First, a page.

24 Facts About Cubism


Cubism is an early-20th-century avant-garde art movement that revolutionized European painting and sculpture, and inspired related movements in music, literature and architecture.

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Cubism has been considered the most influential art movement of the 20th century.

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One primary influence that led to Cubism was the representation of three-dimensional form in the late works of Paul Cezanne.

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In France, offshoots of Cubism developed, including Orphism, abstract art and later Purism.

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Early Futurist paintings hold in common with Cubism the fusing of the past and the present, the representation of different views of the subject pictured at the same time or successively, called multiple perspective, simultaneity or multiplicity, while Constructivism was influenced by Picasso's technique of constructing sculpture from separate elements.

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In one scheme, the first phase of Cubism, known as Analytic Cubism, a phrase coined by Juan Gris a posteriori, was both radical and influential as a short but highly significant art movement between 1910 and 1912 in France.

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Contemporary views of Cubism are complex, formed to some extent in response to the "Salle 41" Cubists, whose methods were too distinct from those of Picasso and Braque to be considered merely secondary to them.

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Cubism's support gave his artists the freedom to experiment in relative privacy.

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Group seems to have adopted the name Section d'Or to distinguish themselves from the narrower definition of Cubism developed in parallel by Pablo Picasso and Georges Braque in the Montmartre quarter of Paris, and to show that Cubism, rather than being an isolated art-form, represented the continuation of a grand tradition.

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The disruptive, expressionist element in it is even contrary to the spirit of Cubism, which looked at the world in a detached, realistic spirit.

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Historical study of Cubism began in the late 1920s, drawing at first from sources of limited data, namely the opinions of Guillaume Apollinaire.

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Traditional interpretation of "Cubism", formulated post facto as a means of understanding the works of Braque and Picasso, has affected our appreciation of other twentieth-century artists.

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Term Cubism did not come into general usage until 1911, mainly with reference to Metzinger, Gleizes, Delaunay, and Leger.

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Undoubtedly, due to the great success of the exhibition, Cubism became avant-garde movement recognized as a genre or style in art with a specific common philosophy or goal.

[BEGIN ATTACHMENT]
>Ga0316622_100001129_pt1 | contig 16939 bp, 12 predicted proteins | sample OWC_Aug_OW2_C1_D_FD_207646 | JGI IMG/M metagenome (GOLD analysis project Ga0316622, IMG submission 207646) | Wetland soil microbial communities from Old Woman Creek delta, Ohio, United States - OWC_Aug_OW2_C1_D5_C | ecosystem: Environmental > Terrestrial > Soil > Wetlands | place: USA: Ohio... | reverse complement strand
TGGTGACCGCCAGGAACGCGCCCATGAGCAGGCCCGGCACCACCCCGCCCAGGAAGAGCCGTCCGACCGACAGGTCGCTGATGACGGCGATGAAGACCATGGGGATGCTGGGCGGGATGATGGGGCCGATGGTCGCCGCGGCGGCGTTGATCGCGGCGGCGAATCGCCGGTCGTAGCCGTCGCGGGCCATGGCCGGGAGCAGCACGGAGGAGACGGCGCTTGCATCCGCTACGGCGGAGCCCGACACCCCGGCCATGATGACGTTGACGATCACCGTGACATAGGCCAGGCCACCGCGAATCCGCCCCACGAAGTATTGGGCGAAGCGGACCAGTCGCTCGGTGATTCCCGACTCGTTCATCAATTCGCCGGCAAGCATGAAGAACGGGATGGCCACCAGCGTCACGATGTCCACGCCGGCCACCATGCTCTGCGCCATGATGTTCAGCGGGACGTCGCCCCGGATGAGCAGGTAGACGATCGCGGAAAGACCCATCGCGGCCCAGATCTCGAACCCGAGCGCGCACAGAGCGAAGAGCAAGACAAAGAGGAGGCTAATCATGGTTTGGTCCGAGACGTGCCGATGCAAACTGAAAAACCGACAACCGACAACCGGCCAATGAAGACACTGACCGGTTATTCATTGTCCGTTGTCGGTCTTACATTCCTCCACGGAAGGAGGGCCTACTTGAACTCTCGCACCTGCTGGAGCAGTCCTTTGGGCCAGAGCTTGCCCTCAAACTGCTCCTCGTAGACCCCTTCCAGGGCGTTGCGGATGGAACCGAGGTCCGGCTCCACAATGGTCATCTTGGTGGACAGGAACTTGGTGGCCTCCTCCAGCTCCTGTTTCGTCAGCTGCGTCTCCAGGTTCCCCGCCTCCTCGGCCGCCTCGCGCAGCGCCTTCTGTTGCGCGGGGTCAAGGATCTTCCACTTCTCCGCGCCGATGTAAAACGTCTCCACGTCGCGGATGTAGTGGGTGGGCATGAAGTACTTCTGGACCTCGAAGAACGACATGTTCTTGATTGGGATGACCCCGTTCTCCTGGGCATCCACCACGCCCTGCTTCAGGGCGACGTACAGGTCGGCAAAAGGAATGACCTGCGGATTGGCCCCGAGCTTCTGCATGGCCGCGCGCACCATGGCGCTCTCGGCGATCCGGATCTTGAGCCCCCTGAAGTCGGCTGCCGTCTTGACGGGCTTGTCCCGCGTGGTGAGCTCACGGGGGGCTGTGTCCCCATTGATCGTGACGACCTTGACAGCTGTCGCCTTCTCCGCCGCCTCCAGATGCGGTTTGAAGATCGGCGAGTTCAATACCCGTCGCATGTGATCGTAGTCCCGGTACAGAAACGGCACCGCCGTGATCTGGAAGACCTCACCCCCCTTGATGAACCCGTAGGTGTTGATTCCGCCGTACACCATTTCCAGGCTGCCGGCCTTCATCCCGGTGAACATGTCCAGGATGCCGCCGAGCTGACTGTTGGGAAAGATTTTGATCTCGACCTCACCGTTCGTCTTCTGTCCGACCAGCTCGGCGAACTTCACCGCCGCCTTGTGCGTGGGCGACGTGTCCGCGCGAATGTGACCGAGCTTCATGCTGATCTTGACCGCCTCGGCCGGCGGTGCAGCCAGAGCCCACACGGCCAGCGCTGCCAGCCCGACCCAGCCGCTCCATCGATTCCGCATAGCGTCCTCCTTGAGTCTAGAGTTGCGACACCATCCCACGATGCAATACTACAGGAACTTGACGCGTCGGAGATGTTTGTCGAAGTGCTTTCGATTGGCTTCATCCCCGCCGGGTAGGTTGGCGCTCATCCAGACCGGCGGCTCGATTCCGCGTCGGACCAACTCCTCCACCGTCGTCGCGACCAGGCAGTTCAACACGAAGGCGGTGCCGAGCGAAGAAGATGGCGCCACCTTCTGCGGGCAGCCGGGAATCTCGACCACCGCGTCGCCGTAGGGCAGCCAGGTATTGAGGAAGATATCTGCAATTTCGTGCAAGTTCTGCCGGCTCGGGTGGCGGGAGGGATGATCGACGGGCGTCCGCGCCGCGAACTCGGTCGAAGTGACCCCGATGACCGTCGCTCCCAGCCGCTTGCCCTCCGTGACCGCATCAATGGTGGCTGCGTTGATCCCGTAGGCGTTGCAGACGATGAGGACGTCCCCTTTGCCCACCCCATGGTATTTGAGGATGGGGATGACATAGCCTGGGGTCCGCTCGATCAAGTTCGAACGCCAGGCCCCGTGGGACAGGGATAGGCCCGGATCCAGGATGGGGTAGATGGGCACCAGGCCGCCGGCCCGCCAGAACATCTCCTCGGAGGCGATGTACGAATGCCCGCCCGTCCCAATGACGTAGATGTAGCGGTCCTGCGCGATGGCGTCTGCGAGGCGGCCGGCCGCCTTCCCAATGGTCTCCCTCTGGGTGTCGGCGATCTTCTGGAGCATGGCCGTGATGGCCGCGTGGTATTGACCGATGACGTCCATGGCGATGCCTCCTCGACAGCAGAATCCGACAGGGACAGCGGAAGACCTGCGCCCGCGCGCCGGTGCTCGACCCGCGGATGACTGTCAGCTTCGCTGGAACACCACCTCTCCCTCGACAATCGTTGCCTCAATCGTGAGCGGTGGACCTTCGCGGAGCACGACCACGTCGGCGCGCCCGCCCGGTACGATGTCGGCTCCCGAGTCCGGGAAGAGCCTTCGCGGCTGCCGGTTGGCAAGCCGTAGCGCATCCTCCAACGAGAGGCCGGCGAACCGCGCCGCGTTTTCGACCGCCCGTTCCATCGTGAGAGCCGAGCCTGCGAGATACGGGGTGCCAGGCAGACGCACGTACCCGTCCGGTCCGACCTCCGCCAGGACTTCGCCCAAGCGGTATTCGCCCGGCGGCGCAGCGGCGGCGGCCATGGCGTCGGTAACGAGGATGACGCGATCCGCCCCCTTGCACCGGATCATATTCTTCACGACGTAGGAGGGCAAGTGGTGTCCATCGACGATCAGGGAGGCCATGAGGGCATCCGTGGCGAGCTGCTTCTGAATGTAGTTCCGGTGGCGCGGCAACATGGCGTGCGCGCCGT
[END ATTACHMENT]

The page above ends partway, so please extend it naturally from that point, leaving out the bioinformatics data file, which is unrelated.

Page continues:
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Cubism reemerged during the 1920s and the 1930s in the work of the American Stuart Davis and the Englishman Ben Nicholson.

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Attempts were made by Louis Vauxcelles to argue that Cubism was dead, but these exhibitions, along with a well-organized Cubist show at the 1920 Salon des Independants and a revival of the Salon de la Section d'Or in the same year, demonstrated it was still alive.

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Yet, Cubism itself remained evolutionary both within the oeuvre of individual artists, such as Gris and Metzinger, and across the work of artists as different from each other as Braque, Leger and Gleizes.

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Cubism formed an important link between early-20th-century art and architecture.

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Architectural interest in Cubism centered on the dissolution and reconstitution of three-dimensional form, using simple geometric shapes, juxtaposed without the illusions of classical perspective.

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Cubism had become an influential factor in the development of modern architecture from 1912 onwards, developing in parallel with architects such as Peter Behrens and Walter Gropius, with the simplification of building design, the use of materials appropriate to industrial production, and the increased use of glass.

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Cubism was relevant to an architecture seeking a style that needed not refer to the past.

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Cubism was applied to architecture only in Bohemia and especially in its capital, Prague.

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Cubist architecture flourished for the most part between 1910 and 1914, but the Cubist or Cubism-influenced buildings were built after World War I After the war, the architectural style called Rondo-Cubism was developed in Prague fusing the Cubist architecture with round shapes.

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Poets generally associated with Cubism are Guillaume Apollinaire, Blaise Cendrars, Jean Cocteau, Max Jacob, Andre Salmon and Pierre Reverdy.

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